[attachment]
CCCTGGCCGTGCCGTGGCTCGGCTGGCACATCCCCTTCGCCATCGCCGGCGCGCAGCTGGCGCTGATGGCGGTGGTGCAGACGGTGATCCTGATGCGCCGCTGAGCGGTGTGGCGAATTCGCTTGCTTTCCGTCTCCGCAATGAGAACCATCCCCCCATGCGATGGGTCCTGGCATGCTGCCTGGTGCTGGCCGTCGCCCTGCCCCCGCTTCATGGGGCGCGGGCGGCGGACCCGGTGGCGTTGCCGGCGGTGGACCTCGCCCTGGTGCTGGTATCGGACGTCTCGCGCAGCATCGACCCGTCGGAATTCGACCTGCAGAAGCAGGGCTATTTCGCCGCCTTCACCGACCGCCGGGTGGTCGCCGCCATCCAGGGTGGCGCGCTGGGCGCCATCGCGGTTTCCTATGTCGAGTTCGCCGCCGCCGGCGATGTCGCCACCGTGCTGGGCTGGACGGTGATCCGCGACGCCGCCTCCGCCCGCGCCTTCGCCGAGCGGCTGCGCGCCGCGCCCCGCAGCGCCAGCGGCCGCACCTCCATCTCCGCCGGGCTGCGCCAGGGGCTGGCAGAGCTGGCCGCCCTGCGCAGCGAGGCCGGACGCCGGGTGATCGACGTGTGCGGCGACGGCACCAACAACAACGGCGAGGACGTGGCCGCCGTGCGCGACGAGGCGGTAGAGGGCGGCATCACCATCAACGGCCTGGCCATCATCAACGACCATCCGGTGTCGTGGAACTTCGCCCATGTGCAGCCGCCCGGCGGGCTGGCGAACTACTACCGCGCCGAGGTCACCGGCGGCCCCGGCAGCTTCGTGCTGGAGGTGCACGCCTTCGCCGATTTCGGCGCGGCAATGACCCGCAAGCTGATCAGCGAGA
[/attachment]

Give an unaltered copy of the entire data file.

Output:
CCCTGGCCGTGCCGTGGCTCGGCTGGCACATCCCCTTCGCCATCGCCGGCGCGCAGCTGGCGCTGATGGCGGTGGTGCAGACGGTGATCCTGATGCGCCGCTGAGCGGTGTGGCGAATTCGCTTGCTTTCCGTCTCCGCAATGAGAACCATCCCCCCATGCGATGGGTCCTGGCATGCTGCCTGGTGCTGGCCGTCGCCCTGCCCCCGCTTCATGGGGCGCGGGCGGCGGACCCGGTGGCGTTGCCGGCGGTGGACCTCGCCCTGGTGCTGGTATCGGACGTCTCGCGCAGCATCGACCCGTCGGAATTCGACCTGCAGAAGCAGGGCTATTTCGCCGCCTTCACCGACCGCCGGGTGGTCGCCGCCATCCAGGGTGGCGCGCTGGGCGCCATCGCGGTTTCCTATGTCGAGTTCGCCGCCGCCGGCGATGTCGCCACCGTGCTGGGCTGGACGGTGATCCGCGACGCCGCCTCCGCCCGCGCCTTCGCCGAGCGGCTGCGCGCCGCGCCCCGCAGCGCCAGCGGCCGCACCTCCATCTCCGCCGGGCTGCGCCAGGGGCTGGCAGAGCTGGCCGCCCTGCGCAGCGAGGCCGGACGCCGGGTGATCGACGTGTGCGGCGACGGCACCAACAACAACGGCGAGGACGTGGCCGCCGTGCGCGACGAGGCGGTAGAGGGCGGCATCACCATCAACGGCCTGGCCATCATCAACGACCATCCGGTGTCGTGGAACTTCGCCCATGTGCAGCCGCCCGGCGGGCTGGCGAACTACTACCGCGCCGAGGTCACCGGCGGCCCCGGCAGCTTCGTGCTGGAGGTGCACGCCTTCGCCGATTTCGGCGCGGCAATGACCCGCAAGCTGATCAGCGAGA